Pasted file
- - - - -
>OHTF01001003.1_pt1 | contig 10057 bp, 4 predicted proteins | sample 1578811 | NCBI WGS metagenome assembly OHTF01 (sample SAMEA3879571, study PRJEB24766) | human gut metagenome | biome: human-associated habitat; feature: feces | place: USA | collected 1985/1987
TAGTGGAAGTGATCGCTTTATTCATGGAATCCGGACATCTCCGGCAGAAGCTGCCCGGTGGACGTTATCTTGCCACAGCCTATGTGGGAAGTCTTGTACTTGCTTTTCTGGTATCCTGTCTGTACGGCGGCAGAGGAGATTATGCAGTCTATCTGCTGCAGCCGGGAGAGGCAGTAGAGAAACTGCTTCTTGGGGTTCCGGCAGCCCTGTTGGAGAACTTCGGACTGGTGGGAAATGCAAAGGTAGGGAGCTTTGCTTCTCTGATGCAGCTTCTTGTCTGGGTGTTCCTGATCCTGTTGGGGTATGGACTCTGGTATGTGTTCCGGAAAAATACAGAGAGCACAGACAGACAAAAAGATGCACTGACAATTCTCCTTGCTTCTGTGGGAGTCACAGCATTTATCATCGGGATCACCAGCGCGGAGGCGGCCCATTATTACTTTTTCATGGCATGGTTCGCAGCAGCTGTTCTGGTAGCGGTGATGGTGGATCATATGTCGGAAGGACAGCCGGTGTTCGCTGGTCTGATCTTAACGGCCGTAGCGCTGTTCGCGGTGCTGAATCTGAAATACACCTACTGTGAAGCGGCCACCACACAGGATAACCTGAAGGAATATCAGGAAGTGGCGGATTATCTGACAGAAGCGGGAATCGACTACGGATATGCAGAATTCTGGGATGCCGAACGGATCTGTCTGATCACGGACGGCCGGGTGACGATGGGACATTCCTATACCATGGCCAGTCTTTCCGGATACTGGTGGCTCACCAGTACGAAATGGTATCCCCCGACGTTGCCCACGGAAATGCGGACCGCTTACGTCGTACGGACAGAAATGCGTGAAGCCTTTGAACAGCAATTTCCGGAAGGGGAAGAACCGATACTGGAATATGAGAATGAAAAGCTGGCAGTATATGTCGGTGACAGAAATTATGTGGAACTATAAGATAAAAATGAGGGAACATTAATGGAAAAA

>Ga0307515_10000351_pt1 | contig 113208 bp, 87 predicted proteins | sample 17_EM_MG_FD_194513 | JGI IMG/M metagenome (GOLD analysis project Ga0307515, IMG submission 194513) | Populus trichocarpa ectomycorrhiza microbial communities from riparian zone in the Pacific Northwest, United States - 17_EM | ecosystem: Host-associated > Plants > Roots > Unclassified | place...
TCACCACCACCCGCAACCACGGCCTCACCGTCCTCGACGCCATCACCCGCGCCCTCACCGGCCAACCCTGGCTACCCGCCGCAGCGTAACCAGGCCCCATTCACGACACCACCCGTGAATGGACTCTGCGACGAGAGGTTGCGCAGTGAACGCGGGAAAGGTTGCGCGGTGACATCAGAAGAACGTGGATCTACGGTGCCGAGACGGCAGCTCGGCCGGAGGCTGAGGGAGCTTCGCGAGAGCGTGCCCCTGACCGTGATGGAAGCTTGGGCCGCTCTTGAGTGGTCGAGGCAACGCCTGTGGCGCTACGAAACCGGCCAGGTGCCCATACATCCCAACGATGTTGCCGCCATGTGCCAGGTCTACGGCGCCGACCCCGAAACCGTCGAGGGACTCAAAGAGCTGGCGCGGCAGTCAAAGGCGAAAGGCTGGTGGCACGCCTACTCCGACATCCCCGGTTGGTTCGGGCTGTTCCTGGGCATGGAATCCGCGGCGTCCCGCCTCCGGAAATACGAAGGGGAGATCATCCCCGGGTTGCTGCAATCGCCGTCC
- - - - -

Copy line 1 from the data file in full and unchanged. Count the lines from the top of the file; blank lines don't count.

>OHTF01001003.1_pt1 | contig 10057 bp, 4 predicted proteins | sample 1578811 | NCBI WGS metagenome assembly OHTF01 (sample SAMEA3879571, study PRJEB24766) | human gut metagenome | biome: human-associated habitat; feature: feces | place: USA | collected 1985/1987